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Image © Hildesheim, St Godehard


The Chanson of St Alexis is preceded by a unique illustration painted in delicate washes. The scene is a continuous narrative, proceeding in separate episodes from left to right. In the first scene, Alexis gives his bride parting gifts of a ring and sword-belt, medieval signs of fidelity. They stand above an untouched marriage bed and the dove of divine inspiration guides Alexis towards his departure. Above them, in lines of alternating red and green, are the Latin words ‘Blessed Alexis, the chosen youth’ and ‘O blessed wife, forever bound to grief’. The ‘p’ of puer electus was smudged and written again.

Central to the entire composition, larger than the other figures and, most unusually almost full face, the bride stands weeping in the doorway. Her hand is on her cheek. Above her are the consoling words ‘The final gifts are given to the chaste bride. The ring and sword-belt, the end of words and hail!’

In the next scene, Alexis gladly steps out from his home. The doors are clearly shown as a hybrid of the harr hung variety, with their sockets fully visible at their base, and C shaped strap hinges. Alexis then boards a ship, paying the boatman his fare, and the hand of God emerges from the ship’s sail to bless his departure. The final caption reads ‘The blessed Alexis is received into the ship’.

The iconography of this picture appears to be unique but other early illustrations of the Alexis cycle, focussing on the later stages of the story, exist. The eleventh-century wall paintings in San Clemente, Rome show the end of the legend, significantly depicted in continuous narrative backed by the arches of a scenae frons, as in the psalter (AP, 120, pl 141a). While Pächt explores exotic sources for the Alexis Master’s iconography (Roman wall paintings and sarcophagi) he deliberately rejects a source much closer to home (AP,120-122; Pächt, 1962, 59,n2). Illustrated versions of the Comedies of Terence were well known in England at this date and their dramatic conventions thoroughly understood (Jones and Morey, 1931; Dodwell, 2000, 101-154). The most relevant example, Oxford, Bodleian Library, Auct.F.2.13, made around 1150 actually belonged to St Albans in the early thirteenth century (Thomson, 101, 35). Whether the Alexis Master ever saw the Bodleian Terence is irrelevant here: he clearly understood the conventions of its model. The Terence illustrations derive directly from performance in the Roman theatre. They appear like a short frieze across the page, comprising a sequence of episodes and conversations. In early versions (like Paris, Bibliothèque Nationale Lat. 7899, ninth century) the scenery is schematic, limited to the occasional door frame constructed of slender posts and lintel. In the Romanesque Bodleian version, this scenery has solidified to splendid sequences of elaborate edicules with fancy roofs and elaborate doors and hinges. Very similar buildings to the Alexis are shown in the Bodleian f4v, while f9v even shows a farewell taking place in the doorway. The gesture of Alexis’ bride, curled hand to cheek, is a convention of Roman drama (Dodwell, 2000, XIV, XL,74-8, 111-122), regularly employed in Anglo-Saxon art. The final close connection with the Comedy illustrations is the use and positioning of captions just above the protagonists’ heads, particularly clear on the Bodleian Terence f30v.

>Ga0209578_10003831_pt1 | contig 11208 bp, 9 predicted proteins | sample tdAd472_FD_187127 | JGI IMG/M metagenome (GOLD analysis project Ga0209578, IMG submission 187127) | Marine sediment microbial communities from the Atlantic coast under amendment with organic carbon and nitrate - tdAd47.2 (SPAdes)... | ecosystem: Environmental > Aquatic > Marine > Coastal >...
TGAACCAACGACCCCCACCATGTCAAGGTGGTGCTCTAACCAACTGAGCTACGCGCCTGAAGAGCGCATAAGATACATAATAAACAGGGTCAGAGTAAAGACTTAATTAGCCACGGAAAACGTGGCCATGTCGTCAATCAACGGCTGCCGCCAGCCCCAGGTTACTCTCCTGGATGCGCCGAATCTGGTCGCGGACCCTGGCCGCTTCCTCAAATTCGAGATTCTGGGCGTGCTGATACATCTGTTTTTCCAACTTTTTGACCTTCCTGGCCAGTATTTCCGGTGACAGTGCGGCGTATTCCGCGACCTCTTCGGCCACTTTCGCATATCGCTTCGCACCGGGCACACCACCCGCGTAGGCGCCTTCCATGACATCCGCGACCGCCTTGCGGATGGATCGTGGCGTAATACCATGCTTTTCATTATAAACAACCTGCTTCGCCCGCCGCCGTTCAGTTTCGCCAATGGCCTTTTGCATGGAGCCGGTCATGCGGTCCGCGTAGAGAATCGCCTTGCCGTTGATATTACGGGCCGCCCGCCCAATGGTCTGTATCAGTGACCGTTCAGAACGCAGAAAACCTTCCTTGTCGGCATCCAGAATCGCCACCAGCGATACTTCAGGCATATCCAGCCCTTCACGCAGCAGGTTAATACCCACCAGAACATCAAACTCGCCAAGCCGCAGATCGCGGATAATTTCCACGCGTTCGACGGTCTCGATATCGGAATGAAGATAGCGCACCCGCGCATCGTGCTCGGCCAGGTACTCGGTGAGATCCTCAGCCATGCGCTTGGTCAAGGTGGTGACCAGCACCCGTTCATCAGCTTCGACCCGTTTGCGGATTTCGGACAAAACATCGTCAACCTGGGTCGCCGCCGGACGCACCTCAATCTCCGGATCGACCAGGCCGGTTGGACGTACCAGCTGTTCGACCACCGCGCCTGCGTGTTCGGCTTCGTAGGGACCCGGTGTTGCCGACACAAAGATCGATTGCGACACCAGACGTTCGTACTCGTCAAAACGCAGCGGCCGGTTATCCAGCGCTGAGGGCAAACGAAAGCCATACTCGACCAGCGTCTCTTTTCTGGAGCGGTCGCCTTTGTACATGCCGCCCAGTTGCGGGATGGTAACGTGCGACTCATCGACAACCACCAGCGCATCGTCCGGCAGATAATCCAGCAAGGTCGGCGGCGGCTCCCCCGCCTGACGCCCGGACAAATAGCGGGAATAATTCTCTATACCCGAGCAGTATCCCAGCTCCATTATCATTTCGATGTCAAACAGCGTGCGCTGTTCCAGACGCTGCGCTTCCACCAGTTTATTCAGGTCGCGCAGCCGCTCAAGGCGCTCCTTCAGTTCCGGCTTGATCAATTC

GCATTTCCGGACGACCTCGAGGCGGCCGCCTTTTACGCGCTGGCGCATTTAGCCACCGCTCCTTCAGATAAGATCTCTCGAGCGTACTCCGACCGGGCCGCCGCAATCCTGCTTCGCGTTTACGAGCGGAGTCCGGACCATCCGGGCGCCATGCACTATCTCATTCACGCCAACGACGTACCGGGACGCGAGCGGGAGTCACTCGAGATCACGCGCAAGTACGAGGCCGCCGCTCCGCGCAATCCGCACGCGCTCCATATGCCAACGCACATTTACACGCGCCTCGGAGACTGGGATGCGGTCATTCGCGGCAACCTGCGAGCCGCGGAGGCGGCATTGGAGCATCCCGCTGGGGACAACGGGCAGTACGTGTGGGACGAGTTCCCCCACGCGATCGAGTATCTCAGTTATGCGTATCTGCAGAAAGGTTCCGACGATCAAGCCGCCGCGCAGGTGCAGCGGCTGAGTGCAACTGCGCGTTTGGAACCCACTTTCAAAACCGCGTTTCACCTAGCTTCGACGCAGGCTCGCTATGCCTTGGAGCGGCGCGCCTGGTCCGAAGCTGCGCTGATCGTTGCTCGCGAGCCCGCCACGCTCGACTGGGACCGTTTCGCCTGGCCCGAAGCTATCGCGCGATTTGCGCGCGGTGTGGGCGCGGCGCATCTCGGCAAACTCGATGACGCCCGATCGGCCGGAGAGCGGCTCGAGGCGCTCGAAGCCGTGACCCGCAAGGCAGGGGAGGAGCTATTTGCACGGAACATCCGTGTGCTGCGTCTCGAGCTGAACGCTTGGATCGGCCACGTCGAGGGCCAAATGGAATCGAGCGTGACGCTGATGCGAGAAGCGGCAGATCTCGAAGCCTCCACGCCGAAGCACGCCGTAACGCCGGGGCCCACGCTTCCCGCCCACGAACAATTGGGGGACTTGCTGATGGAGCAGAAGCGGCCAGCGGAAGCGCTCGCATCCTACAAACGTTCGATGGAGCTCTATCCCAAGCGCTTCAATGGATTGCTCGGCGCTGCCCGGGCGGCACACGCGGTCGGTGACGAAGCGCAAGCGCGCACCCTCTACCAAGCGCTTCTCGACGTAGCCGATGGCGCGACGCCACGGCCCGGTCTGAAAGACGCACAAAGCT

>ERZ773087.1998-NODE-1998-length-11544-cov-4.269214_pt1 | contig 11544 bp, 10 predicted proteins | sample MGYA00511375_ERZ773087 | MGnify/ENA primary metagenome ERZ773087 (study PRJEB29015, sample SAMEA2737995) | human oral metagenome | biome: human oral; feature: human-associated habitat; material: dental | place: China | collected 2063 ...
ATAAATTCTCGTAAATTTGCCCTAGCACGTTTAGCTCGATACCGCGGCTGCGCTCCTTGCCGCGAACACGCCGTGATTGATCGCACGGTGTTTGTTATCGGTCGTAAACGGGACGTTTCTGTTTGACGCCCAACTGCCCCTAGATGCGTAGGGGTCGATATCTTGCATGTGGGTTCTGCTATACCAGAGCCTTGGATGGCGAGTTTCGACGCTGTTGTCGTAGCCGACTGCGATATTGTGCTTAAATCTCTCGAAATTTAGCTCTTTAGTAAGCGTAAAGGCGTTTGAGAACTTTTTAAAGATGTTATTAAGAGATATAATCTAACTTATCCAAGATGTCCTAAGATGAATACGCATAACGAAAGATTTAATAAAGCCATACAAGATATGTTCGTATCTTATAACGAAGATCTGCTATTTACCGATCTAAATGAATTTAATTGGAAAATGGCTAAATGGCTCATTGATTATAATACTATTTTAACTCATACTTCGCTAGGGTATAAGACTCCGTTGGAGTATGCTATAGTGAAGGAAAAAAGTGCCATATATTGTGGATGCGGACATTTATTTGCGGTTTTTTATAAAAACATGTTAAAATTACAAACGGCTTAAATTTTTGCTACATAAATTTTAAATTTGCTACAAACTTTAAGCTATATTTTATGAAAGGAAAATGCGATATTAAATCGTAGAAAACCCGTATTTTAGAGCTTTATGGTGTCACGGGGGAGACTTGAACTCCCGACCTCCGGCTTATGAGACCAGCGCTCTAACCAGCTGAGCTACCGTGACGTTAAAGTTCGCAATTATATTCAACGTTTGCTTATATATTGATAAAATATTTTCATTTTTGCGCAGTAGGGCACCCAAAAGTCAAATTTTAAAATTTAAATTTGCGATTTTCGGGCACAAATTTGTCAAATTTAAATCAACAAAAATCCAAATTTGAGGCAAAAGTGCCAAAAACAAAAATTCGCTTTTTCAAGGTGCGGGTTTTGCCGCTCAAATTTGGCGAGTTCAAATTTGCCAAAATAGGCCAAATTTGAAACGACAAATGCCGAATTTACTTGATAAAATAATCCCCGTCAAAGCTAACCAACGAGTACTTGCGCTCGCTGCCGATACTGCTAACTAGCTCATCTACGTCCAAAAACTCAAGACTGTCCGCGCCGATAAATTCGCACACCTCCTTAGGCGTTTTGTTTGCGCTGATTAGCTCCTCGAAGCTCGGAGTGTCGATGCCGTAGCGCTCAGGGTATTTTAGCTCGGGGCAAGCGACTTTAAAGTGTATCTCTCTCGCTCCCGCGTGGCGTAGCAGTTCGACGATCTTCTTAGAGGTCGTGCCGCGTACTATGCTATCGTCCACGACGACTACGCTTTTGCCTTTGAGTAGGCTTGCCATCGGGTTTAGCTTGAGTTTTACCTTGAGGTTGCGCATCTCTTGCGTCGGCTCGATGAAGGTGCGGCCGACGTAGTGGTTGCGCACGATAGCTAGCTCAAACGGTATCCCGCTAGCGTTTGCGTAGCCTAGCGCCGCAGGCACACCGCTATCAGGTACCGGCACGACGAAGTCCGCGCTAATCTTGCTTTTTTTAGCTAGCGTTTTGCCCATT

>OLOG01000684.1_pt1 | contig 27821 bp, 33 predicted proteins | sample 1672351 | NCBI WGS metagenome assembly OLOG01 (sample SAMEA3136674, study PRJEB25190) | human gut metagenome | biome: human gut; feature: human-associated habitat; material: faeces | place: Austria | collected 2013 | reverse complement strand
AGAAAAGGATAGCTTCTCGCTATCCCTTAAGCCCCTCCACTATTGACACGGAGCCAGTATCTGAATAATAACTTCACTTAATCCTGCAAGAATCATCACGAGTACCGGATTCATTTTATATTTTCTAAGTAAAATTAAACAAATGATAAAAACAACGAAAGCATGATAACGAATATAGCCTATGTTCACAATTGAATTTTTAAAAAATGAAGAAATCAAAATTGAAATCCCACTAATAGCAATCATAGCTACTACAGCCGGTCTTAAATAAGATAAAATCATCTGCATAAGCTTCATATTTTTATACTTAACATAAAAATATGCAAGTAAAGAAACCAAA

If the Alexis Master was aware of an illustrated Terence when he composed the Alexis scenes, he was probably also aware of it when he constructed the initial for Psalm 18 (p.104). Both show a bridegroom coming out of his marriage chamber, with similar building, gestures, movement and meaning.

Note the story itself is in French while the captions which explain the picture are in Latin. The prologue is written in alternating lines of red and blue ink, with the blue capital introducing a red line. The captions, which were added after the illustration was complete, alternate red blue and green lines in the same fashion as the added caption on p69.

See also The Alexis Quire: its illustrations, and the discourse on Good and Evil and Textual Commentary on the Old French Life of St Alexis and Gregory’s Letter

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